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Is $$ f(n) \in \Theta(g(n)) \Leftrightarrow f(n) = g(n) \cdot (1+o(1)) $$

true?

For clarity, here are the definitions I use: $$ f(n) \in o(g(n)) \Leftrightarrow \forall \epsilon > 0 \exists n_o\forall n> n_0: |f(n)|\leq \epsilon \cdot |g(n)| $$ $$ f(n) \in O(g(n)) \Leftrightarrow \exists c > 0 \exists n_o\forall n> n_0: |f(n)|\leq c \cdot |g(n)| $$ $$ f(n) \in \Omega(g(n)) \Leftrightarrow \exists c > 0 \exists n_o\forall n> n_0: c \cdot |g(n)| \leq |f(n)| $$ $$ f(n) \in \Theta(g(n)) \Leftrightarrow f(n) \in \Omega(g(n)) \land f(n)\in O(g(n)) $$

What I have so far:

The $\Leftarrow$ direction is quite easy:

$$ f(n) \in o(g(n)) \Rightarrow f(n) \in O(g(n)) \land g(n)+o(1)\cdot g(n) \in \Omega(g(n)) $$

However, I am unsure about the other direction. I suspect that it's not, but can't proof it.

PS: This is not a homework assignment, but homework related: I am working on a seminar paper and want to understand this.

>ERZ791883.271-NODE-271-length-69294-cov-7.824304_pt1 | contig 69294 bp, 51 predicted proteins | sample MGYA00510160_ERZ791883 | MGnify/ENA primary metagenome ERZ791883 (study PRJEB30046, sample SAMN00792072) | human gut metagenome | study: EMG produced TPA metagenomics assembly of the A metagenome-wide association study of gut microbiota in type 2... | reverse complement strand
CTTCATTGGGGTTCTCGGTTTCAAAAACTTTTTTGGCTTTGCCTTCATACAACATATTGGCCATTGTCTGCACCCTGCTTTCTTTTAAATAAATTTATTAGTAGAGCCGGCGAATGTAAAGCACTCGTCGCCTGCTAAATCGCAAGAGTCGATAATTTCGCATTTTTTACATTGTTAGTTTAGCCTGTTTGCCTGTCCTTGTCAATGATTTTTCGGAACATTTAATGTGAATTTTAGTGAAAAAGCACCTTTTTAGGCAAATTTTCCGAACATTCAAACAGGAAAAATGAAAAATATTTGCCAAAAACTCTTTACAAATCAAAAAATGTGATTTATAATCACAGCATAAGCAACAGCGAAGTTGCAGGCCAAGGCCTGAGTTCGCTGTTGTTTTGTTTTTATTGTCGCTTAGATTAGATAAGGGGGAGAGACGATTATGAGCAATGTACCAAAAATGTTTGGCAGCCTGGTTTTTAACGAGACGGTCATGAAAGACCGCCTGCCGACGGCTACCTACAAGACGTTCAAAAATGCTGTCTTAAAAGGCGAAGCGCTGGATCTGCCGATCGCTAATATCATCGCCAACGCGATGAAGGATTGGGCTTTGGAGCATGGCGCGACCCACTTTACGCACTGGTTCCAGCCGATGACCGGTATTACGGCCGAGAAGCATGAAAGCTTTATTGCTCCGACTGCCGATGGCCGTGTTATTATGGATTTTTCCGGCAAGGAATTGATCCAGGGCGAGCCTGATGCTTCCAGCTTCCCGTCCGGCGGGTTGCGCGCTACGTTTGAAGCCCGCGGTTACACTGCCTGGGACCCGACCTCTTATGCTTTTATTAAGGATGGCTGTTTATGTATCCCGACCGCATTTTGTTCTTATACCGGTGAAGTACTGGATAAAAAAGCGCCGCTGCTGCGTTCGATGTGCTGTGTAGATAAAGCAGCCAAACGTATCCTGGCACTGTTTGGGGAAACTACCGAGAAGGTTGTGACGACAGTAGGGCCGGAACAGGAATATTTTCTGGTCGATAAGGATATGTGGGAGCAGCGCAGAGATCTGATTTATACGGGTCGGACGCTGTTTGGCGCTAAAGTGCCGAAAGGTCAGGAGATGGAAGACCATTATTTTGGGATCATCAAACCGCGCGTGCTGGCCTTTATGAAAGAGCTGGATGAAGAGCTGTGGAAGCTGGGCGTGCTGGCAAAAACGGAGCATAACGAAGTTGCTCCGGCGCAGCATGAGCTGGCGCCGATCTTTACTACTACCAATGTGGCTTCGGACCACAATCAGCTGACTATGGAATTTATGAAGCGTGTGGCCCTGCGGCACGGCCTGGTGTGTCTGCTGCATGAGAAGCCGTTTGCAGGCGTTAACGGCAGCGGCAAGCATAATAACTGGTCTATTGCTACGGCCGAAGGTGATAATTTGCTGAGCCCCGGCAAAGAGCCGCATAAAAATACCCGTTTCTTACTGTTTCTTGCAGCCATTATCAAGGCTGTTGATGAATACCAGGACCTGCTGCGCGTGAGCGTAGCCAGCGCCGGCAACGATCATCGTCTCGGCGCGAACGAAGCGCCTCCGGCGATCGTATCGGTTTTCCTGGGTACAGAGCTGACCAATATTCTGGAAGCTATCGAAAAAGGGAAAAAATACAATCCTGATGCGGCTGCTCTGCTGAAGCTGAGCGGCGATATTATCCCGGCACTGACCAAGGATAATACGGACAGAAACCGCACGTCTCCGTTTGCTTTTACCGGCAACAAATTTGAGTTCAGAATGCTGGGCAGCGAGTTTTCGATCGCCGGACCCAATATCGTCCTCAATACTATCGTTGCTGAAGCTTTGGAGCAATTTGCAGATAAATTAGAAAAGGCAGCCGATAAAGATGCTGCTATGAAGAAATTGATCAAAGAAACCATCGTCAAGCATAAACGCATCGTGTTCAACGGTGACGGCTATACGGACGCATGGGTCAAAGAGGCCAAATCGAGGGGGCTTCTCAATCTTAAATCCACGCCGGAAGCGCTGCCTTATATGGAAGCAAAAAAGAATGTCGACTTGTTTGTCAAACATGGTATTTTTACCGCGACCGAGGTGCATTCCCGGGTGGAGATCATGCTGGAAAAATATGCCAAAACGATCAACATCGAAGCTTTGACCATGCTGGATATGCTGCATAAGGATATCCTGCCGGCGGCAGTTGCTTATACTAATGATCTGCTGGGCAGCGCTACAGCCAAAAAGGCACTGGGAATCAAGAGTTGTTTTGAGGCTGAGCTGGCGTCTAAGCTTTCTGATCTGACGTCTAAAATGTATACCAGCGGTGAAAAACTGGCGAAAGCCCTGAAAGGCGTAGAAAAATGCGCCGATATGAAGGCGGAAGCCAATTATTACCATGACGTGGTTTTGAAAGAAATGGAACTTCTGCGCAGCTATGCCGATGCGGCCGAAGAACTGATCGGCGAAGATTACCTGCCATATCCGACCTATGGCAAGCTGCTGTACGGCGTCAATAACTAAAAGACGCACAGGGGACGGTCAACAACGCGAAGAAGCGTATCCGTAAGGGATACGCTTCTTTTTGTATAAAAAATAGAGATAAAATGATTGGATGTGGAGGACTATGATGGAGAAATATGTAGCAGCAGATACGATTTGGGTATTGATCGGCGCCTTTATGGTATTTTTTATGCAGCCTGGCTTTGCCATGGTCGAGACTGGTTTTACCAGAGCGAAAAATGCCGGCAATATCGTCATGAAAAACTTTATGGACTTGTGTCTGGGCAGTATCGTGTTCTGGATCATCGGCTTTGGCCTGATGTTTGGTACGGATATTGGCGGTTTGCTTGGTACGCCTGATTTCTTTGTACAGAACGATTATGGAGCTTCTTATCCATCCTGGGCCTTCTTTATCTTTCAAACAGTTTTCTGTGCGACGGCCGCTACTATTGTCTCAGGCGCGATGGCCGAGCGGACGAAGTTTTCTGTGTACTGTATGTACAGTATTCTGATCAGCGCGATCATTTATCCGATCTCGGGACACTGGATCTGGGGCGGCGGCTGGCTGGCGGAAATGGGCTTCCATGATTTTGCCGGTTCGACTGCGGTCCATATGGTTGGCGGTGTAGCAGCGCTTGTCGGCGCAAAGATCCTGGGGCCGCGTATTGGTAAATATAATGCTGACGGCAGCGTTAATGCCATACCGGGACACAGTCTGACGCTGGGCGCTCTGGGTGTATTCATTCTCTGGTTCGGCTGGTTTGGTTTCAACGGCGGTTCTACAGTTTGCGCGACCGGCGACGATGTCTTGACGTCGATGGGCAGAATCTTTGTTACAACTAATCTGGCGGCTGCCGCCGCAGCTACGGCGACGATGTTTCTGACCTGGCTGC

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    $\begingroup$ Well, take $f(n) = n$ and $g(n) = 2n$. $\endgroup$ – Karolis Juodelė Feb 11 '14 at 16:21
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To expand slightly on Karolis's comment, you can get a counterexample by taking for any strictly positive function $f$ and, for any constant $\delta>0$, the function $(1+\delta)f(x)$. $(1+\delta)f(x)\in \Theta(f(x))$ but $(1+\delta)f(x)\notin (1+o(1))f(x)$ since, for $\epsilon<\delta$, it is not true that $(1+\delta)f(x)\leq (1+\epsilon)f(x)$.

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